What a Drag!
Had it not been for the Divine Miss M, the world might’ve missed out on the fabulousness that is The Kinsey Sicks. The San Francisco-based, self-proclaimed “America’s Favorite Dragapella Beautyshop Quartet” was founded in 1993 by four friends inspired to form a drag a cappella group after attending a Bette Midler concert. Named after the Kinsey sexual orientation rating scale, The Kinsey Sicks includes Winnie (Nathan Marken), Trixie (Jeff Manabat), Trampolina (Spencer Brown) and Rachel (Ben Schatz). The quartet will perform their cabaret-style musical “Things You Shouldn’t Say” on Aug. 18 at Creative Alliance, 3134 Eastern Ave. Jmore recently spoke with Schatz, the quartet’s longest-standing member and chief lyricist, about the group and its upcoming Charm City performance.
1 How was The Kinsey Sicks formed?
By accident. I used to do drag, but I had since become an attorney. I started the first national AIDS legal program. Then, I was the executive director of the Gay and Lesbian Medical Association. One night, me and some friends went to a Bette Midler concert dressed up like the Andrews Sisters. During intermission, someone asked us to sing. We said, “We don’t sing,” but after the show we were so inspired [by Midler] that we stayed up until 3 a.m. singing. We all had musical theater training and we sounded really good. That was when we decided to mix our singing with drag, and we’ve been doing it for 24 years!
2 How would you describe The Kinsey Sicks?
First of all, as comedians, if we’re not funny, the rest doesn’t matter. We’re hilarious at times and heartbreaking at times. We’re thought-provoking. Part of our goal is to inspire, to light a fire under people, and we talk about some uncomfortable issues in our society that challenge people to think. Without that, we wouldn’t be us.
3 Who inspires you and the other members?
Donald Trump is a great source of inspiration. He manages to keep on challenging us. When your specialty is satire, it’s hard to out-ridiculous Trump. [Also,] Divine — I was a fan of Divine before I knew I was gay. I think we channel some of the edginess of Divine, but we’re a fresh and later incarnation. We have that defiant spirit.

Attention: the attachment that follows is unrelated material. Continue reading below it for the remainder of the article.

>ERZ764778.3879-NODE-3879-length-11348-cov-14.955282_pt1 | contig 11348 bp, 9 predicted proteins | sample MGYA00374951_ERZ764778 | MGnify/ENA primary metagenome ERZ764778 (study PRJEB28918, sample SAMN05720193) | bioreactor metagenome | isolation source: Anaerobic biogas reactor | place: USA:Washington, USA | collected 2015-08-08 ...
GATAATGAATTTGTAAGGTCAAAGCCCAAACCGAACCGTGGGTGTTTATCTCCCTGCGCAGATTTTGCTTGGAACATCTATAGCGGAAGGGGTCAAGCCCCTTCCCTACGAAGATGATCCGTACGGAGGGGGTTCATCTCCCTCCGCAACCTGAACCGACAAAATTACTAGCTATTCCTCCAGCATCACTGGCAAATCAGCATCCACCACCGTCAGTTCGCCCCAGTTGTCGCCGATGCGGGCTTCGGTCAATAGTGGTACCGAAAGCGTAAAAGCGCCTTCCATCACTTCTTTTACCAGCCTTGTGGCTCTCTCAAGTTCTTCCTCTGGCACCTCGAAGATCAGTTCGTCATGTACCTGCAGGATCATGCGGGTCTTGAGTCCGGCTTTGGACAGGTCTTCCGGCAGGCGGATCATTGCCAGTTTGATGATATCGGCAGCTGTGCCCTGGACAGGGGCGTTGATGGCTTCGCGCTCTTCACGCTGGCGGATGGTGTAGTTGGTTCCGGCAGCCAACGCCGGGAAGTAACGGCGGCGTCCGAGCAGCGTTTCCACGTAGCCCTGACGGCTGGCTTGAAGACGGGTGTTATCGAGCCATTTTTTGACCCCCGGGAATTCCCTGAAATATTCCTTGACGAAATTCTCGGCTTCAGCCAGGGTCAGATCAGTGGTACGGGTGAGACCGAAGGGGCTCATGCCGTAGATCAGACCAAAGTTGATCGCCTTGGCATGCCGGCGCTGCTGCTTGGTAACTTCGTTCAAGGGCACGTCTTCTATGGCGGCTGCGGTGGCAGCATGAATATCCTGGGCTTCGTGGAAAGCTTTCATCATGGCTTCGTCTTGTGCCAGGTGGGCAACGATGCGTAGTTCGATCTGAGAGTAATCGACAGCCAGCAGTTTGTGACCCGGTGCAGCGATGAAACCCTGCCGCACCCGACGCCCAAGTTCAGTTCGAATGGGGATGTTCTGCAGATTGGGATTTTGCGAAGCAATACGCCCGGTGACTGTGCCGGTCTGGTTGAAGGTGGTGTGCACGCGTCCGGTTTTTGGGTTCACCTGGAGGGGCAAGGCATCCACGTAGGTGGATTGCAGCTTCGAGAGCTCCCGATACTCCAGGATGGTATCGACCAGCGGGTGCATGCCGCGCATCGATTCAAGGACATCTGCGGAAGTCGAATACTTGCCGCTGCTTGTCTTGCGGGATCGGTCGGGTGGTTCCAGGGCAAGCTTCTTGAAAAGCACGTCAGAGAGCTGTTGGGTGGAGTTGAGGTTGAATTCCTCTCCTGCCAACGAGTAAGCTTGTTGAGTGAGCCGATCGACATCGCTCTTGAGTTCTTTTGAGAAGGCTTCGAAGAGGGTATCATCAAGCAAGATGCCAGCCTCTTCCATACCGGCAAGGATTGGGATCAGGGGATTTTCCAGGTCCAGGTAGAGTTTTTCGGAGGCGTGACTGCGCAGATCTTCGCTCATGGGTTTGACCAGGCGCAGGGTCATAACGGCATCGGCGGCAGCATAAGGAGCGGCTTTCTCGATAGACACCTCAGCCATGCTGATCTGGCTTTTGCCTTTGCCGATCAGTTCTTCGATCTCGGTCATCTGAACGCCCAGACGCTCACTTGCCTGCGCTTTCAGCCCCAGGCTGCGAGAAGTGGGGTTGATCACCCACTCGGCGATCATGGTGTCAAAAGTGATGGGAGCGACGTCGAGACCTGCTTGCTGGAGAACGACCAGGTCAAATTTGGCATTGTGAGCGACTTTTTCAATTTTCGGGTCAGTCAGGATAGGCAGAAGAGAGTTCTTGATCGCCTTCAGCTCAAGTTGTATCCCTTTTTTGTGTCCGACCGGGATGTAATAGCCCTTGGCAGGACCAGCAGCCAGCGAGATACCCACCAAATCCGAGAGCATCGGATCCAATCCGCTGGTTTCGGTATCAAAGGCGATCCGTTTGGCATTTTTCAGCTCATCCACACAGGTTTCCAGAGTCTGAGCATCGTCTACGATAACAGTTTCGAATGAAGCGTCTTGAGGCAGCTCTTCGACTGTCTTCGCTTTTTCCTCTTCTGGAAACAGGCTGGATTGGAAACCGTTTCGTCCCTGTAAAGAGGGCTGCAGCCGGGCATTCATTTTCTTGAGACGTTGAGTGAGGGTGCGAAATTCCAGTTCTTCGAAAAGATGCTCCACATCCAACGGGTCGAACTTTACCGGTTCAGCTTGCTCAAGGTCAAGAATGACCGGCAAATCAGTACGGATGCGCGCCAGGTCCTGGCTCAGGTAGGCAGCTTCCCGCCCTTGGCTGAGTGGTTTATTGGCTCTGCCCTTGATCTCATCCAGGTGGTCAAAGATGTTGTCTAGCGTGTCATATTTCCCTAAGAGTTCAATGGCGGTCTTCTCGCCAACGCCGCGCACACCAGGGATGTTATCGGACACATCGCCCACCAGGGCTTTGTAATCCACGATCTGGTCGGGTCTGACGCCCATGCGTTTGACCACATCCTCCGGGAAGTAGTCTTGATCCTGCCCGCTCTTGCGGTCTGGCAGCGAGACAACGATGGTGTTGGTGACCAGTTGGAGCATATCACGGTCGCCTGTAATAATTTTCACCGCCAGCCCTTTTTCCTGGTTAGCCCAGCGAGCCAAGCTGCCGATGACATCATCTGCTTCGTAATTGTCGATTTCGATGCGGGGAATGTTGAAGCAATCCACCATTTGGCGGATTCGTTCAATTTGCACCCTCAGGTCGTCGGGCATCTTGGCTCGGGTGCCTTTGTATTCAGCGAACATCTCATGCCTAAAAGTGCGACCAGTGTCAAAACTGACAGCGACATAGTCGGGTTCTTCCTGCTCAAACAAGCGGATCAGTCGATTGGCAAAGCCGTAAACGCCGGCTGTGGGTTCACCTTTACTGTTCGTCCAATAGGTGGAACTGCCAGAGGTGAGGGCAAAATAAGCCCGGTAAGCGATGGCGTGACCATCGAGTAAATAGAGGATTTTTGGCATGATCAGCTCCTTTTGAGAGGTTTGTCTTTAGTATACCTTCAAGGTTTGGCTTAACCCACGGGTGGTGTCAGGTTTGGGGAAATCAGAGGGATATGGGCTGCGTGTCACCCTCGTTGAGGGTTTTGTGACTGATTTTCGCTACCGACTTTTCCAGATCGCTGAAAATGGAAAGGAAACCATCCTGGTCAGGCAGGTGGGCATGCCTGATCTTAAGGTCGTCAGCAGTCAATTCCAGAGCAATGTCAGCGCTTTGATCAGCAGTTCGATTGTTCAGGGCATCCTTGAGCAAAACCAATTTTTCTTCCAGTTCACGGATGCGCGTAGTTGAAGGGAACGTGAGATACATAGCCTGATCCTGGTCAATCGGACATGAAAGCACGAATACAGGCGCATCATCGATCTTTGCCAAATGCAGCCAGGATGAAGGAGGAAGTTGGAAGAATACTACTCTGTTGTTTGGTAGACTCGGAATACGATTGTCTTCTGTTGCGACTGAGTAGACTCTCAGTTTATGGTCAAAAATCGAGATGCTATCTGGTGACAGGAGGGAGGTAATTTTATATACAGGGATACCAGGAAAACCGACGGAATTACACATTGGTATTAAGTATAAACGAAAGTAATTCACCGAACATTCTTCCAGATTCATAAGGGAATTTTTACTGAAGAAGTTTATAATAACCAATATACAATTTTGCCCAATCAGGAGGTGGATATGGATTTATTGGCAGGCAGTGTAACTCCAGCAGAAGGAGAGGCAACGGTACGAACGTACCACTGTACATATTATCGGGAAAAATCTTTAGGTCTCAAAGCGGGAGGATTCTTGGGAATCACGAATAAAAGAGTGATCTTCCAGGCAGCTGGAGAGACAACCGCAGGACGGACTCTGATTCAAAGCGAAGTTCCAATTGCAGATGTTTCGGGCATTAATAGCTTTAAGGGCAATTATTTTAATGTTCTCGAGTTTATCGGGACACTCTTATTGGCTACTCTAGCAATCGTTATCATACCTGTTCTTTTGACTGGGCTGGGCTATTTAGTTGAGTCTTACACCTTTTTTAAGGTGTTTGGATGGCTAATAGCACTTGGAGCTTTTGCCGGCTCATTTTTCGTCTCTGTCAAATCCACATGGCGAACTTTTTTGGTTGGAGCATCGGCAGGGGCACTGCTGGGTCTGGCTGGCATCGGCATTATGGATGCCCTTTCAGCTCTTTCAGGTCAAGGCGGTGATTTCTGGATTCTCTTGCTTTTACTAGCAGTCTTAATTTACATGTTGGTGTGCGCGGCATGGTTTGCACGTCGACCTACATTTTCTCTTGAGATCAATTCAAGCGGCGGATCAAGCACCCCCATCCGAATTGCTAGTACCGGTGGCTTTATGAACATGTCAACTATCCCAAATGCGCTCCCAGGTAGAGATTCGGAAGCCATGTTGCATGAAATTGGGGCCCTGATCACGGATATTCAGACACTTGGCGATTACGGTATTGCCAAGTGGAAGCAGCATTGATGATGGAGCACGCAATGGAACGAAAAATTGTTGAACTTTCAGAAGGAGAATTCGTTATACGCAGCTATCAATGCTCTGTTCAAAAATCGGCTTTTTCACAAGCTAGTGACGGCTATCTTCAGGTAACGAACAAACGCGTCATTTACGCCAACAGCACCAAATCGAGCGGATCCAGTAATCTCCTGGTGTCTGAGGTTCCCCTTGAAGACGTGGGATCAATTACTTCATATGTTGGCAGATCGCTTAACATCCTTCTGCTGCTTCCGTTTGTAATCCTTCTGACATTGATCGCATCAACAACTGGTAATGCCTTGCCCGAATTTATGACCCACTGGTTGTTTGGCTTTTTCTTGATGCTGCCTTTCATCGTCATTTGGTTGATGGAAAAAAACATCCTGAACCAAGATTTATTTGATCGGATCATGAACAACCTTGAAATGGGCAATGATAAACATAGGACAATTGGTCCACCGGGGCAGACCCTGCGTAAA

4 Any connection between drag and Jewish culture?
There is a profound tradition of Jewish satire and commentary. You see that in Bette, in Lenny Bruce. I think if you look at the gay theater culture — people like Tony Kushner, Harvey Fierstein — they have this double outsiderness that gives them a unique take. And those two cultures [Jewish and gay] — Israel notwithstanding — there’s a tradition of fighting back with words and smarts, not fists. Two out of the four members of The Kinsey Sicks are Jewish. Everything I write is influenced profoundly by my cultural, tribal but not religious Jewish identification.
5 What can we expect from your show?
It will be fun and people can expect to be surprised. You’ll hear about culture and politics from the standpoint of four loveable, bizarre drag queens with a healthy dose of Yiddishkeit.
For tickets and additional information, visit creativealliance.org.
Top photo by Maurice Molyneaux
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